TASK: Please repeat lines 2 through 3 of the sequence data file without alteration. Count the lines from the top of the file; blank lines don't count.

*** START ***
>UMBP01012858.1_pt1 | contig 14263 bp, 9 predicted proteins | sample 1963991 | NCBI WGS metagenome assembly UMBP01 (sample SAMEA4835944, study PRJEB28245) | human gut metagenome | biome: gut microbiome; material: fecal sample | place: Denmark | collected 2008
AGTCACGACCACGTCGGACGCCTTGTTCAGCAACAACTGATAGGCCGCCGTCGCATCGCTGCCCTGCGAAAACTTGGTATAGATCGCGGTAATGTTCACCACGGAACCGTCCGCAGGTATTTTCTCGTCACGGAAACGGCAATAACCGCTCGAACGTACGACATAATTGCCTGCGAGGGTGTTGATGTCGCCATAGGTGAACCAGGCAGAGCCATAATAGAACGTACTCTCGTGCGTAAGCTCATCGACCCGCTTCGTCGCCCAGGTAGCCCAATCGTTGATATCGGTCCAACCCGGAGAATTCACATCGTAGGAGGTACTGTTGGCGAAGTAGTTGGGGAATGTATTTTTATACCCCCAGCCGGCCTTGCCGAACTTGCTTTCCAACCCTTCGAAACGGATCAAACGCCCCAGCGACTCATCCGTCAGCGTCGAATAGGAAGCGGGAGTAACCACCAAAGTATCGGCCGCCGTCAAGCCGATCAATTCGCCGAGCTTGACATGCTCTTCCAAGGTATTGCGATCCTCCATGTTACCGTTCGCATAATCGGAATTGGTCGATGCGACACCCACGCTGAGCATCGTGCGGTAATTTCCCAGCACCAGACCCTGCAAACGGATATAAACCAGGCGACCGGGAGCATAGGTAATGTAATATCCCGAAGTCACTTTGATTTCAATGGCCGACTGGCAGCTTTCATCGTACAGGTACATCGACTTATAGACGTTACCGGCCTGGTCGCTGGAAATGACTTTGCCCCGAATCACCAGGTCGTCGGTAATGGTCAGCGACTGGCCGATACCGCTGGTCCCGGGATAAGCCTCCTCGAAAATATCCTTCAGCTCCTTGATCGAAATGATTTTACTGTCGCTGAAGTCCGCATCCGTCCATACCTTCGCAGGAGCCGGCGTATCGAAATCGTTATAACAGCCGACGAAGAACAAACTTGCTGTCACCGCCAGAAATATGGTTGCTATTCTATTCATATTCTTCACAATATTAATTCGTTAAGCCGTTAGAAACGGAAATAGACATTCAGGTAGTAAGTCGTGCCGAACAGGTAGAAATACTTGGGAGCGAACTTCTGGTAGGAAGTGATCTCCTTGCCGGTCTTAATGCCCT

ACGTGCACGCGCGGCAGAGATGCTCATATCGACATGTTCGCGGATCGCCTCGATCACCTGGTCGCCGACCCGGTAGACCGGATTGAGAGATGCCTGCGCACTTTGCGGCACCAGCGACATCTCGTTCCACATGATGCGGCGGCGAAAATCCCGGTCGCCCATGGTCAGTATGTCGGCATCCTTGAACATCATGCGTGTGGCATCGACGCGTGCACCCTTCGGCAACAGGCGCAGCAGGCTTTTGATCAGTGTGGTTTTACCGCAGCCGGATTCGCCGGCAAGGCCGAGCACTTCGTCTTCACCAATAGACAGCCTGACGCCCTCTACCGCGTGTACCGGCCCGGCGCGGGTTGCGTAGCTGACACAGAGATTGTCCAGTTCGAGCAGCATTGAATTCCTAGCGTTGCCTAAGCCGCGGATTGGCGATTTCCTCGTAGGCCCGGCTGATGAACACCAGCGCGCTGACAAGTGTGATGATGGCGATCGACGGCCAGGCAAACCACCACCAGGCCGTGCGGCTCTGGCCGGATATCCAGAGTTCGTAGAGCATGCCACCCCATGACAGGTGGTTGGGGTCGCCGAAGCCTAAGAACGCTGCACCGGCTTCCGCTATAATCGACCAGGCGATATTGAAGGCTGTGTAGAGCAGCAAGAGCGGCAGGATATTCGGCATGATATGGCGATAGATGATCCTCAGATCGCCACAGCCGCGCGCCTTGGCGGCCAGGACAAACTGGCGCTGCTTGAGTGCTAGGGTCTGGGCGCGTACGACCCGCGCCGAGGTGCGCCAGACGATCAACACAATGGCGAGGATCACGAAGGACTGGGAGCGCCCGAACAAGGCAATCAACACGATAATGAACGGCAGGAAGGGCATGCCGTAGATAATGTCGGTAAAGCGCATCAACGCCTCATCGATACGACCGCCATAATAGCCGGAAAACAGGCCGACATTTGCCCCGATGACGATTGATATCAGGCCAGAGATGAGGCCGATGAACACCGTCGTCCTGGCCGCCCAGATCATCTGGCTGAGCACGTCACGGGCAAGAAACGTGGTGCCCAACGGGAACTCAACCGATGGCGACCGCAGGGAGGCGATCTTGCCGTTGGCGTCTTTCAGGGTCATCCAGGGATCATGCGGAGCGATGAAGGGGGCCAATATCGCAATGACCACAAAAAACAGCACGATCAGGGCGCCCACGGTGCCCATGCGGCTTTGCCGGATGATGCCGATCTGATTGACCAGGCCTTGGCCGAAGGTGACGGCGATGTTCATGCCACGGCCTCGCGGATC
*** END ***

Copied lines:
AGTCACGACCACGTCGGACGCCTTGTTCAGCAACAACTGATAGGCCGCCGTCGCATCGCTGCCCTGCGAAAACTTGGTATAGATCGCGGTAATGTTCACCACGGAACCGTCCGCAGGTATTTTCTCGTCACGGAAACGGCAATAACCGCTCGAACGTACGACATAATTGCCTGCGAGGGTGTTGATGTCGCCATAGGTGAACCAGGCAGAGCCATAATAGAACGTACTCTCGTGCGTAAGCTCATCGACCCGCTTCGTCGCCCAGGTAGCCCAATCGTTGATATCGGTCCAACCCGGAGAATTCACATCGTAGGAGGTACTGTTGGCGAAGTAGTTGGGGAATGTATTTTTATACCCCCAGCCGGCCTTGCCGAACTTGCTTTCCAACCCTTCGAAACGGATCAAACGCCCCAGCGACTCATCCGTCAGCGTCGAATAGGAAGCGGGAGTAACCACCAAAGTATCGGCCGCCGTCAAGCCGATCAATTCGCCGAGCTTGACATGCTCTTCCAAGGTATTGCGATCCTCCATGTTACCGTTCGCATAATCGGAATTGGTCGATGCGACACCCACGCTGAGCATCGTGCGGTAATTTCCCAGCACCAGACCCTGCAAACGGATATAAACCAGGCGACCGGGAGCATAGGTAATGTAATATCCCGAAGTCACTTTGATTTCAATGGCCGACTGGCAGCTTTCATCGTACAGGTACATCGACTTATAGACGTTACCGGCCTGGTCGCTGGAAATGACTTTGCCCCGAATCACCAGGTCGTCGGTAATGGTCAGCGACTGGCCGATACCGCTGGTCCCGGGATAAGCCTCCTCGAAAATATCCTTCAGCTCCTTGATCGAAATGATTTTACTGTCGCTGAAGTCCGCATCCGTCCATACCTTCGCAGGAGCCGGCGTATCGAAATCGTTATAACAGCCGACGAAGAACAAACTTGCTGTCACCGCCAGAAATATGGTTGCTATTCTATTCATATTCTTCACAATATTAATTCGTTAAGCCGTTAGAAACGGAAATAGACATTCAGGTAGTAAGTCGTGCCGAACAGGTAGAAATACTTGGGAGCGAACTTCTGGTAGGAAGTGATCTCCTTGCCGGTCTTAATGCCCT

ACGTGCACGCGCGGCAGAGATGCTCATATCGACATGTTCGCGGATCGCCTCGATCACCTGGTCGCCGACCCGGTAGACCGGATTGAGAGATGCCTGCGCACTTTGCGGCACCAGCGACATCTCGTTCCACATGATGCGGCGGCGAAAATCCCGGTCGCCCATGGTCAGTATGTCGGCATCCTTGAACATCATGCGTGTGGCATCGACGCGTGCACCCTTCGGCAACAGGCGCAGCAGGCTTTTGATCAGTGTGGTTTTACCGCAGCCGGATTCGCCGGCAAGGCCGAGCACTTCGTCTTCACCAATAGACAGCCTGACGCCCTCTACCGCGTGTACCGGCCCGGCGCGGGTTGCGTAGCTGACACAGAGATTGTCCAGTTCGAGCAGCATTGAATTCCTAGCGTTGCCTAAGCCGCGGATTGGCGATTTCCTCGTAGGCCCGGCTGATGAACACCAGCGCGCTGACAAGTGTGATGATGGCGATCGACGGCCAGGCAAACCACCACCAGGCCGTGCGGCTCTGGCCGGATATCCAGAGTTCGTAGAGCATGCCACCCCATGACAGGTGGTTGGGGTCGCCGAAGCCTAAGAACGCTGCACCGGCTTCCGCTATAATCGACCAGGCGATATTGAAGGCTGTGTAGAGCAGCAAGAGCGGCAGGATATTCGGCATGATATGGCGATAGATGATCCTCAGATCGCCACAGCCGCGCGCCTTGGCGGCCAGGACAAACTGGCGCTGCTTGAGTGCTAGGGTCTGGGCGCGTACGACCCGCGCCGAGGTGCGCCAGACGATCAACACAATGGCGAGGATCACGAAGGACTGGGAGCGCCCGAACAAGGCAATCAACACGATAATGAACGGCAGGAAGGGCATGCCGTAGATAATGTCGGTAAAGCGCATCAACGCCTCATCGATACGACCGCCATAATAGCCGGAAAACAGGCCGACATTTGCCCCGATGACGATTGATATCAGGCCAGAGATGAGGCCGATGAACACCGTCGTCCTGGCCGCCCAGATCATCTGGCTGAGCACGTCACGGGCAAGAAACGTGGTGCCCAACGGGAACTCAACCGATGGCGACCGCAGGGAGGCGATCTTGCCGTTGGCGTCTTTCAGGGTCATCCAGGGATCATGCGGAGCGATGAAGGGGGCCAATATCGCAATGACCACAAAAAACAGCACGATCAGGGCGCCCACGGTGCCCATGCGGCTTTGCCGGATGATGCCGATCTGATTGACCAGGCCTTGGCCGAAGGTGACGGCGATGTTCATGCCACGGCCTCGCGGATC